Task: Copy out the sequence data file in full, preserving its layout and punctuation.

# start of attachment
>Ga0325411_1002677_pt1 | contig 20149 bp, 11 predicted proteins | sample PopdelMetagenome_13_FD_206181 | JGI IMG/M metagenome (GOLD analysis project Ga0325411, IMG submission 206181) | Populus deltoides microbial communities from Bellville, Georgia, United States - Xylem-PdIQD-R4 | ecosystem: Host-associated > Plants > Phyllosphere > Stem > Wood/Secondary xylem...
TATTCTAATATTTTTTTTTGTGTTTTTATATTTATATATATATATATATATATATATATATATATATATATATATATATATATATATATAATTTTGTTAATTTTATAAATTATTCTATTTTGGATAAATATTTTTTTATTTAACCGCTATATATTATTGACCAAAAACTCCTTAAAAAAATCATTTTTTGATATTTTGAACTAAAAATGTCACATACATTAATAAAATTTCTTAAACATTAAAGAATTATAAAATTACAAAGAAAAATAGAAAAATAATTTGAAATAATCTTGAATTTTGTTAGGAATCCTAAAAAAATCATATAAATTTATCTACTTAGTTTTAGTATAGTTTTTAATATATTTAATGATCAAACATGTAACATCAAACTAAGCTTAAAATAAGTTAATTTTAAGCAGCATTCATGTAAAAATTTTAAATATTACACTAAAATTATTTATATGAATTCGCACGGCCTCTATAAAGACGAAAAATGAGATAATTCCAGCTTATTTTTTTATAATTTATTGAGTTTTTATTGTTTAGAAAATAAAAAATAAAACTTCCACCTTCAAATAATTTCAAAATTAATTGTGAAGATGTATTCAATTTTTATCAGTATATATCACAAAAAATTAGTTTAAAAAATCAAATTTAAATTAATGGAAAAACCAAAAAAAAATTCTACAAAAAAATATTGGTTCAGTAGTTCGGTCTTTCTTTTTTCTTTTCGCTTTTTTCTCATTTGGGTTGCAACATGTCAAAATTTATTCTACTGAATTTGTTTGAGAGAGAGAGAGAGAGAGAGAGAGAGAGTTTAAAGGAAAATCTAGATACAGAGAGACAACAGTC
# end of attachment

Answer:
>Ga0325411_1002677_pt1 | contig 20149 bp, 11 predicted proteins | sample PopdelMetagenome_13_FD_206181 | JGI IMG/M metagenome (GOLD analysis project Ga0325411, IMG submission 206181) | Populus deltoides microbial communities from Bellville, Georgia, United States - Xylem-PdIQD-R4 | ecosystem: Host-associated > Plants > Phyllosphere > Stem > Wood/Secondary xylem...
TATTCTAATATTTTTTTTTGTGTTTTTATATTTATATATATATATATATATATATATATATATATATATATATATATATATATATATATAATTTTGTTAATTTTATAAATTATTCTATTTTGGATAAATATTTTTTTATTTAACCGCTATATATTATTGACCAAAAACTCCTTAAAAAAATCATTTTTTGATATTTTGAACTAAAAATGTCACATACATTAATAAAATTTCTTAAACATTAAAGAATTATAAAATTACAAAGAAAAATAGAAAAATAATTTGAAATAATCTTGAATTTTGTTAGGAATCCTAAAAAAATCATATAAATTTATCTACTTAGTTTTAGTATAGTTTTTAATATATTTAATGATCAAACATGTAACATCAAACTAAGCTTAAAATAAGTTAATTTTAAGCAGCATTCATGTAAAAATTTTAAATATTACACTAAAATTATTTATATGAATTCGCACGGCCTCTATAAAGACGAAAAATGAGATAATTCCAGCTTATTTTTTTATAATTTATTGAGTTTTTATTGTTTAGAAAATAAAAAATAAAACTTCCACCTTCAAATAATTTCAAAATTAATTGTGAAGATGTATTCAATTTTTATCAGTATATATCACAAAAAATTAGTTTAAAAAATCAAATTTAAATTAATGGAAAAACCAAAAAAAAATTCTACAAAAAAATATTGGTTCAGTAGTTCGGTCTTTCTTTTTTCTTTTCGCTTTTTTCTCATTTGGGTTGCAACATGTCAAAATTTATTCTACTGAATTTGTTTGAGAGAGAGAGAGAGAGAGAGAGAGAGAGTTTAAAGGAAAATCTAGATACAGAGAGACAACAGTC